Caregiver and Mother Pam Estes on the Importance of Staying Connected to Community Post-TBI

Caregiver and Mother Pam Estes whose son, Army Veteran Jason Ehrhart, sustained a traumatic brain injury (TBI) at 19 talks about how staying involved in veteran-oriented community events has helped her son and the whole family feel supported.

Posted on BrainLine March 14, 2023. Reviewed March 14, 2023.

About the author: Pam Estes and Jason Ehrhart

The events of 9/11 made Jason Ehrhart angry — so angry that he enlisted in the U.S. Army after high school. In September of 2005, he was sent to Iraq as an infantry mortarman. Three months later, while traveling in Baghdad, his Humvee was blown up by anti-tank mines. Jason was blown out of the top of the vehicle and landed several yards away. Both of his legs were broken, he had third-degree burns covering 60% of his body, and he slipped into a coma that lasted for three months. When he came out of the coma, one of his legs had been amputated and he couldn’t swallow or speak. Jason’s parents, Pam and Mike Estes, became full-time caregivers for their adult son. His wounds and traumatic brain injury (TBI) meant that he could do virtually nothing for himself. The Estes family credits Wounded Warrior Project® (WWP) caregiver retreats with helping them begin their own recoveries and the Independence Program (IP) with helping them turn the corner to a more normal life.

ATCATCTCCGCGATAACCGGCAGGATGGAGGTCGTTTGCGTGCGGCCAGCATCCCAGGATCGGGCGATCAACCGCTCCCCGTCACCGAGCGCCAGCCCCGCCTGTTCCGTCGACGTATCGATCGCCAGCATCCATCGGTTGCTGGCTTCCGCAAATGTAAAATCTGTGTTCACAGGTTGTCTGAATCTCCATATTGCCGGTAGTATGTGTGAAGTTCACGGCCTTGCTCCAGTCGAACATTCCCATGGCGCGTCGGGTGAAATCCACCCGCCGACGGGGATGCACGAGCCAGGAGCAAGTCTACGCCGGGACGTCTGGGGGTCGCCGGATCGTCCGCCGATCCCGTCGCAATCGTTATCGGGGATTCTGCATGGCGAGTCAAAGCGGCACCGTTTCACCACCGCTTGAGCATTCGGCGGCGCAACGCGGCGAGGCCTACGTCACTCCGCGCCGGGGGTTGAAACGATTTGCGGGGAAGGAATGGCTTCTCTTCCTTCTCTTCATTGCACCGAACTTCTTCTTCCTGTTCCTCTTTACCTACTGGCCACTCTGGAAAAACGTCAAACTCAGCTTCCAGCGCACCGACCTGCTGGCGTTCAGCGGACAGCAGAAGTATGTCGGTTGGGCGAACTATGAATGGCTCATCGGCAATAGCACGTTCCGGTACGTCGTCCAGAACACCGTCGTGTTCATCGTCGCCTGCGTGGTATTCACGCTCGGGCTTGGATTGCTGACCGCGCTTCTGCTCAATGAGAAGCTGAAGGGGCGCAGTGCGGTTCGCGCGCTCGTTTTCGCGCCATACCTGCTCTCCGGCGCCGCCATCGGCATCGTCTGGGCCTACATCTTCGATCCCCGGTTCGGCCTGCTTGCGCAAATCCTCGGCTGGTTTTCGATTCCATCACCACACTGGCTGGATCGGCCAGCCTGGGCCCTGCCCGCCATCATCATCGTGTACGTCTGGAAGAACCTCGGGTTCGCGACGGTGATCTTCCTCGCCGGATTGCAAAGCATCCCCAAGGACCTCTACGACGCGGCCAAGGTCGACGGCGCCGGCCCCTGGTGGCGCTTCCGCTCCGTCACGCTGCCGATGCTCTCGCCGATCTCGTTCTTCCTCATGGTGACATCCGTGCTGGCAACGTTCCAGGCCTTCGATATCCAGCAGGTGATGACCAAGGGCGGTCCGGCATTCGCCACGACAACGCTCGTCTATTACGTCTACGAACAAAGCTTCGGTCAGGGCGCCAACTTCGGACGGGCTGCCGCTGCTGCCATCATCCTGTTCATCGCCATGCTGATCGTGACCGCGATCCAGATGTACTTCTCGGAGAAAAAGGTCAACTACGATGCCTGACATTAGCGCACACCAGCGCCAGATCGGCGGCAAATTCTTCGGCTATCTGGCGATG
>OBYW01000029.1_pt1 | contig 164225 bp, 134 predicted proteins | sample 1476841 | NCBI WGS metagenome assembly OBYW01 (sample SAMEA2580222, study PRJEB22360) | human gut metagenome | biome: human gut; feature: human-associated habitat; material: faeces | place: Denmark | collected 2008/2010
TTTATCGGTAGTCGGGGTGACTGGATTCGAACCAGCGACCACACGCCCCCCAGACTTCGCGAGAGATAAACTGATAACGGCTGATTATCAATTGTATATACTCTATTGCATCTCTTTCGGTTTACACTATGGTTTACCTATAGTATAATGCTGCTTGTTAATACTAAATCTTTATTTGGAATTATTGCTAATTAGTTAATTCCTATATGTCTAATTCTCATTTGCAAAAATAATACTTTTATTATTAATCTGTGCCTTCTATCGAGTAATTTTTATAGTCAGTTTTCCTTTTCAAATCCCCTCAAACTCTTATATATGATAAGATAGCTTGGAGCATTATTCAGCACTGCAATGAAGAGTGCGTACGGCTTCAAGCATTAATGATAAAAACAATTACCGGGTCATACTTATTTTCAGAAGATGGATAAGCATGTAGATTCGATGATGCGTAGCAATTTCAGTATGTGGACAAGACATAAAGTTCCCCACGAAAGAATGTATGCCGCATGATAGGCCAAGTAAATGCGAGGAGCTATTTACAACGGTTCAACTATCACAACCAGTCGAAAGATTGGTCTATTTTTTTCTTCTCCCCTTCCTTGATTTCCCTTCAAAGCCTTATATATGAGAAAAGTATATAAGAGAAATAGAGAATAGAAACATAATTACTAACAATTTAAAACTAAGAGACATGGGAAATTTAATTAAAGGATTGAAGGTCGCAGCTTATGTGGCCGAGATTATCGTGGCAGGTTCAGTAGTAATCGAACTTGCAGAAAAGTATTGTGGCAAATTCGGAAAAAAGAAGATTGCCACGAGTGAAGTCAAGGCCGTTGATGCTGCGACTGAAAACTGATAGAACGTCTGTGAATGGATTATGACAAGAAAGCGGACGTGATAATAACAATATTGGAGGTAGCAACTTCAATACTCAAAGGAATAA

Headshot of Pam Estes and Jason Ehrhart